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Eric Rickart

Adjunct Associate Professor of Biology and Curator of Vertebrates, Utah Museum of Natural History


Office/Building: GTB 304
Phone: 801-581-6927
Email: rickart@umnh.utah.edu

Research Statement


My research on mammals embraces a variety of topics in biogeography, ecology, systematics, and conservation, and involves both field work and use of museum archival resources (specimens and associated field data from research collections). In the broadest sense, it involves questions surrounding the origin, maintenance, and conservation of biological diversity. I have ongoing projects in two regions, the oceanic islands of the Philippines and the habitat 'islands' on the interior mountain ranges of the Great Basin. Most of my work involves interpreting patterns of diversity and faunal dynamics at different spatial and temporal scales. The most recent project uses historical museum records together with field resurveys to investigate drivers of change in mammal communities of the Great Basin.

Specific Interests
  • Climate change and faunal change in the Great Basin
  • Disturbance ecology of mammals
  • Patterns of diversity across habitat gradients
  • Biogeography and systematics of mammals
  • Habitat selection and movement patterns of ungulates

Selected Publications


  • Rickart, E. A. 2001. Elevational diversity gradients, biogeography, and the structure of montane mammal communities in the intermountain region of North America. Global Ecology and Biogeography 10:77-100.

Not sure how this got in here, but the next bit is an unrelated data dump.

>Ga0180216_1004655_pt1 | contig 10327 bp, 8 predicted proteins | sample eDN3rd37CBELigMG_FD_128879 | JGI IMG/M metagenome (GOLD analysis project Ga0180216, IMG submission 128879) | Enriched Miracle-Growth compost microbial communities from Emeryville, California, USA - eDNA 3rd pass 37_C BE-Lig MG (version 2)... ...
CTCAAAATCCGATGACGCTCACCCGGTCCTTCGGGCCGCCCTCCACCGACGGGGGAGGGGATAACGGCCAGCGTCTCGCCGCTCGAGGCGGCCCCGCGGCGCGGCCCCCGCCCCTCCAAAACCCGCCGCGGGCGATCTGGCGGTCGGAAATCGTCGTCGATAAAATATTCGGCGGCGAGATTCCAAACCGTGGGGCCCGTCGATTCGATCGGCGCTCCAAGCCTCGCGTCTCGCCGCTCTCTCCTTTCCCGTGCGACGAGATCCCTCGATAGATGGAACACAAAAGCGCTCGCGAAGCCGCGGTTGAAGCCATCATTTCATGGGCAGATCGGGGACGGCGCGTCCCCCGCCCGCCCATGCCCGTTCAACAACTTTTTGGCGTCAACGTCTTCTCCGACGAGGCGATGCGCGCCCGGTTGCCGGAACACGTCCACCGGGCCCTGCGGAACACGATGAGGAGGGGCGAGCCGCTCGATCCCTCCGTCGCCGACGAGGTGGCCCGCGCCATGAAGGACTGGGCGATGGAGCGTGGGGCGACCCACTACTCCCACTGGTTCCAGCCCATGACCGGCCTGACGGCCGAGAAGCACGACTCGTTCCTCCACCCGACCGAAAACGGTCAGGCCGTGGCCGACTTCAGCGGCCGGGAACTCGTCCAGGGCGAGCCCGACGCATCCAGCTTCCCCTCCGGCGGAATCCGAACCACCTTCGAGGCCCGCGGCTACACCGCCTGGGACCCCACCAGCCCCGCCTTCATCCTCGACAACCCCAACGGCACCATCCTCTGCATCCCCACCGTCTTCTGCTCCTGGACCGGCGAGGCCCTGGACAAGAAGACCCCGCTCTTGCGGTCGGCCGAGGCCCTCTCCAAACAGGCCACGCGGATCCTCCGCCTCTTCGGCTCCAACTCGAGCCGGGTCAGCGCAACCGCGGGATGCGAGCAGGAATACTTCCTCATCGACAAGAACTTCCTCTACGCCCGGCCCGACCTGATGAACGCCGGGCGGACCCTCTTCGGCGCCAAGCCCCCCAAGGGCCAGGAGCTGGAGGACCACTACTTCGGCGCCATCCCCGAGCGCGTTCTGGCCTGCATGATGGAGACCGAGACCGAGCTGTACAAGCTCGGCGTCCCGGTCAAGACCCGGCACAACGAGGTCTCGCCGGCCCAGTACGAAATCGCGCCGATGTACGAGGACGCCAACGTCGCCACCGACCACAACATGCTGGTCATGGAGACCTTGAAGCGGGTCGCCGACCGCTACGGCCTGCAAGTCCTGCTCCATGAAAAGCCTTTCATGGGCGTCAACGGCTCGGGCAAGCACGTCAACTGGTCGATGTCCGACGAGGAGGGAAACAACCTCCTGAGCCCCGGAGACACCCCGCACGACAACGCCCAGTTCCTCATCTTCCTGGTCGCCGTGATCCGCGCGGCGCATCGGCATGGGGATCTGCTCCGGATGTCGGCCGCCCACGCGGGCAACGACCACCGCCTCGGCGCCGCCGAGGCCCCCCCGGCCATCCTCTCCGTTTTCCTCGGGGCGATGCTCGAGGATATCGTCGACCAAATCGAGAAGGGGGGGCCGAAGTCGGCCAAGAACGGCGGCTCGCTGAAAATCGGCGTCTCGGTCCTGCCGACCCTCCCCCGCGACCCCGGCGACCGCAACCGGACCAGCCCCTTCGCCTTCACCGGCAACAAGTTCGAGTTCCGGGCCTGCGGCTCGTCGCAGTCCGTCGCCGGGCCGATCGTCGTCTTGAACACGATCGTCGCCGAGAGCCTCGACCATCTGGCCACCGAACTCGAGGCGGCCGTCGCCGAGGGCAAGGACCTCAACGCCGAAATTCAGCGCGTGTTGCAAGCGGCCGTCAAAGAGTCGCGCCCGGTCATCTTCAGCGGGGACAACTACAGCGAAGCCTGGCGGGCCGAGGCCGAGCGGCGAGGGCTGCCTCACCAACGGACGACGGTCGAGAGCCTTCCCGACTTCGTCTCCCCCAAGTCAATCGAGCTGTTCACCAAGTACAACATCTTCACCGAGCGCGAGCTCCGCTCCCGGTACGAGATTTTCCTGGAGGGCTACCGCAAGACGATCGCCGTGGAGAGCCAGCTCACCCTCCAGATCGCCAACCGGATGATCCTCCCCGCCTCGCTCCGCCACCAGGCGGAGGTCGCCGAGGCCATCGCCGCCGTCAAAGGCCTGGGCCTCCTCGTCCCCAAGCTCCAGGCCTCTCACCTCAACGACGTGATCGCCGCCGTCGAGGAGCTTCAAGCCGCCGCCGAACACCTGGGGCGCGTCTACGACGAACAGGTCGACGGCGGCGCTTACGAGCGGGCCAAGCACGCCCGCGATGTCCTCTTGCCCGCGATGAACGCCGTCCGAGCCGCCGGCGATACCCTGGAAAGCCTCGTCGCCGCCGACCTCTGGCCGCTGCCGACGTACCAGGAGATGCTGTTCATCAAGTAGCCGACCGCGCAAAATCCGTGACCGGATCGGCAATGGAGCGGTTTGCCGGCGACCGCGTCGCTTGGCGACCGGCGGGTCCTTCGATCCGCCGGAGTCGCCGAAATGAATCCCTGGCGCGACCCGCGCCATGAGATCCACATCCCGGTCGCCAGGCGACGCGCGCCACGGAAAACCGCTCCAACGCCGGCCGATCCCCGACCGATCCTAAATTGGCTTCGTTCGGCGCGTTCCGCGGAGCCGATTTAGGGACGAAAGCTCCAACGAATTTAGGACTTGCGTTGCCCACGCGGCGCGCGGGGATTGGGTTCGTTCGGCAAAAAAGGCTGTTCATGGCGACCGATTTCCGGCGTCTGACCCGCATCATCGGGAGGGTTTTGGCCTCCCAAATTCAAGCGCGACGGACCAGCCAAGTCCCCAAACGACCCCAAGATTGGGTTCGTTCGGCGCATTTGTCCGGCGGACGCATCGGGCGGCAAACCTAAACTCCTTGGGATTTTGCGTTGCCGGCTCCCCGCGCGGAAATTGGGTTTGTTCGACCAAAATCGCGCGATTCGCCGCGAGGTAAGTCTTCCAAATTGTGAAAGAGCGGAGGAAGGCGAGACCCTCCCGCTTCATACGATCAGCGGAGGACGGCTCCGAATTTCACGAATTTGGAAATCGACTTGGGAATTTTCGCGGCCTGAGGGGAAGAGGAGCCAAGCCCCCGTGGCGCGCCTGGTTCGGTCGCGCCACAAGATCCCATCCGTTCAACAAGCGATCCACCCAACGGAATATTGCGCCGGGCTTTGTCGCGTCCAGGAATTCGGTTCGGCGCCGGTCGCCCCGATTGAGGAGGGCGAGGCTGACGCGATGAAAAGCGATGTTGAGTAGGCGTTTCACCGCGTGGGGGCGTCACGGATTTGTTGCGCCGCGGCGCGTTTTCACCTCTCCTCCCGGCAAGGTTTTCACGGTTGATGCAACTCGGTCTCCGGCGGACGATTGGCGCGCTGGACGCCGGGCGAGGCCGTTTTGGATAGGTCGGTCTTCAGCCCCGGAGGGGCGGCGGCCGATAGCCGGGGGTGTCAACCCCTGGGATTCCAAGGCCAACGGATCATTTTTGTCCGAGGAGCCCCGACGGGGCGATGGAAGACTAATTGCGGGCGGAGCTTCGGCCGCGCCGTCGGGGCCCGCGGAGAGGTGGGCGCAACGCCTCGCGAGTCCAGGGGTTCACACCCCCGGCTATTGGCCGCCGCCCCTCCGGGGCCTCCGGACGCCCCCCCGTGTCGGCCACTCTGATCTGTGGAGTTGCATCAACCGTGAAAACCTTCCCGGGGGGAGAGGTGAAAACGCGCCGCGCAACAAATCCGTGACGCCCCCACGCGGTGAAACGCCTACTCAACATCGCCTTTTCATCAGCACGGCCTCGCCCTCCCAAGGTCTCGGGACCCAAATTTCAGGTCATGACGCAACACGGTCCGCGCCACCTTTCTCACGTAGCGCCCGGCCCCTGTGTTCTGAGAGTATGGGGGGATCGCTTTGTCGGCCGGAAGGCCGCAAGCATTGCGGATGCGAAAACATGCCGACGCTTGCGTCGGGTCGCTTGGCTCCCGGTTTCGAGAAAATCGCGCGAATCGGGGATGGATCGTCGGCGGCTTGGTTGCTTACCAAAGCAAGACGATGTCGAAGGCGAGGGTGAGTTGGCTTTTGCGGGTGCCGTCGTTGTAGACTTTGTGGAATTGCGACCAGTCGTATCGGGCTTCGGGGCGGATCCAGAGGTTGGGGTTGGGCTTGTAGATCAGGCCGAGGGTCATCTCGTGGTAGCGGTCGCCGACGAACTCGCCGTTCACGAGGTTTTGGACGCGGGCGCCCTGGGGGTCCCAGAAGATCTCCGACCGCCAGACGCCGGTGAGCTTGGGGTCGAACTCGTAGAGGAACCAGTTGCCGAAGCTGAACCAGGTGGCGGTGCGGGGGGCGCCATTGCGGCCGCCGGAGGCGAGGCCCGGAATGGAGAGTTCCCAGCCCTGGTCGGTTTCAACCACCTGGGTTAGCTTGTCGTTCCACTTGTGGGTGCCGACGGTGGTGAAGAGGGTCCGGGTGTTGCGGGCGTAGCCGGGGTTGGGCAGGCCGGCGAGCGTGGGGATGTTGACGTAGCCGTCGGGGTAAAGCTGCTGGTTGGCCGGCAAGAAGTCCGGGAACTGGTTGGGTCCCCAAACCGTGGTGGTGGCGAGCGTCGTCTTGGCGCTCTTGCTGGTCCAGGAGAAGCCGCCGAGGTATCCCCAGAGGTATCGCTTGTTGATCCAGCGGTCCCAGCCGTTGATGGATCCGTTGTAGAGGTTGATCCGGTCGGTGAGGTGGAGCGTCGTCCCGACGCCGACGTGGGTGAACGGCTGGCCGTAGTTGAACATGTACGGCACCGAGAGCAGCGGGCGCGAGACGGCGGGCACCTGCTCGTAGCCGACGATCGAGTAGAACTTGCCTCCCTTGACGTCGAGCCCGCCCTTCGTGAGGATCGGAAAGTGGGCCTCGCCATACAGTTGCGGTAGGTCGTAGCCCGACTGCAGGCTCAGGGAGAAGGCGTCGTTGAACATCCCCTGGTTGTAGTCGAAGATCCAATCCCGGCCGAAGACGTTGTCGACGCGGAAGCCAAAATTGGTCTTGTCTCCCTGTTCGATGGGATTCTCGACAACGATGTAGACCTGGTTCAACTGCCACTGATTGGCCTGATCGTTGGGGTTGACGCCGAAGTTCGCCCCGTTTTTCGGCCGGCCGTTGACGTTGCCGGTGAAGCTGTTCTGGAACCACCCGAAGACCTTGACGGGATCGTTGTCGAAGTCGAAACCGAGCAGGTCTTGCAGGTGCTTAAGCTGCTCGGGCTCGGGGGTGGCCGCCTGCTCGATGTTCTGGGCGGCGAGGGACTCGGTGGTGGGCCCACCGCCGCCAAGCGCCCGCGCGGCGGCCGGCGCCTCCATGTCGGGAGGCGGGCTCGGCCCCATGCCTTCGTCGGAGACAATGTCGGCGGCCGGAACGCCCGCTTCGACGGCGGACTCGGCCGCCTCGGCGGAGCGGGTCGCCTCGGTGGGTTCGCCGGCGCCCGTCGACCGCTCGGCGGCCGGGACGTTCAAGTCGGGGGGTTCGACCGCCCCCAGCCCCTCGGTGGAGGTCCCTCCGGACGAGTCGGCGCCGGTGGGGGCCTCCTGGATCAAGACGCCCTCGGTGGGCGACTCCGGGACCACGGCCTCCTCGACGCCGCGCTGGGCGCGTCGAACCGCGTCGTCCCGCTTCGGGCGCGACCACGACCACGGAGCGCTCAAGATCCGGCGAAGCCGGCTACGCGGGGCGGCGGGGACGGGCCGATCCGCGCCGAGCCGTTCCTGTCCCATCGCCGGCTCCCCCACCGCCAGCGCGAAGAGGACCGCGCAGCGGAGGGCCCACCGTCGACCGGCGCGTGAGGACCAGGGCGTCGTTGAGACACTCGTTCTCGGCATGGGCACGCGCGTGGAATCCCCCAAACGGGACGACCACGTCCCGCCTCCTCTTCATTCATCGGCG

• Rickart, E. A., L. R. Heaney, S. M. Goodman, and S. Jansa. 2005. Review of the Philippine genera Chrotomys and Celaenomys (Muridae) and description of a new species. Journal of Mammalogy 86:415-428.
  • Rickart, E. A., D. S. Balete, and L. R. Heaney. 2007. Habitat disturbance and the ecology of small mammals in the Philippines. Journal of Environmental Science and Management 10:34-41.
  • Rickart, E. A., S. L. Robson, and L. R. Heaney. 2008. Mammals of Great Basin National Park, Nevada: comparative field surveys and patterns of faunal change. Monographs of the Western North American Naturalist 4:77-114.
  • Balete, D. S., L. R. Heaney, M. J. Veluz, and E. A. Rickart. 2009. The non-volant mammals of Mount Tapulao, Zambales Province, Luzon. Mammalian Biology 74:456-466.
  • Heaney, L. R., D. S. Balete, E. A. Rickart, M. J. Veluz, and S. Jansa. 2009. A new genus and species of small tree mouse (Rodentia, Muridae) related to the Philippine giant cloud rats. Bulletin of the American Museum of Natural History 582:205-229.

Courses Taught


  • Biol 5370: Mammalogy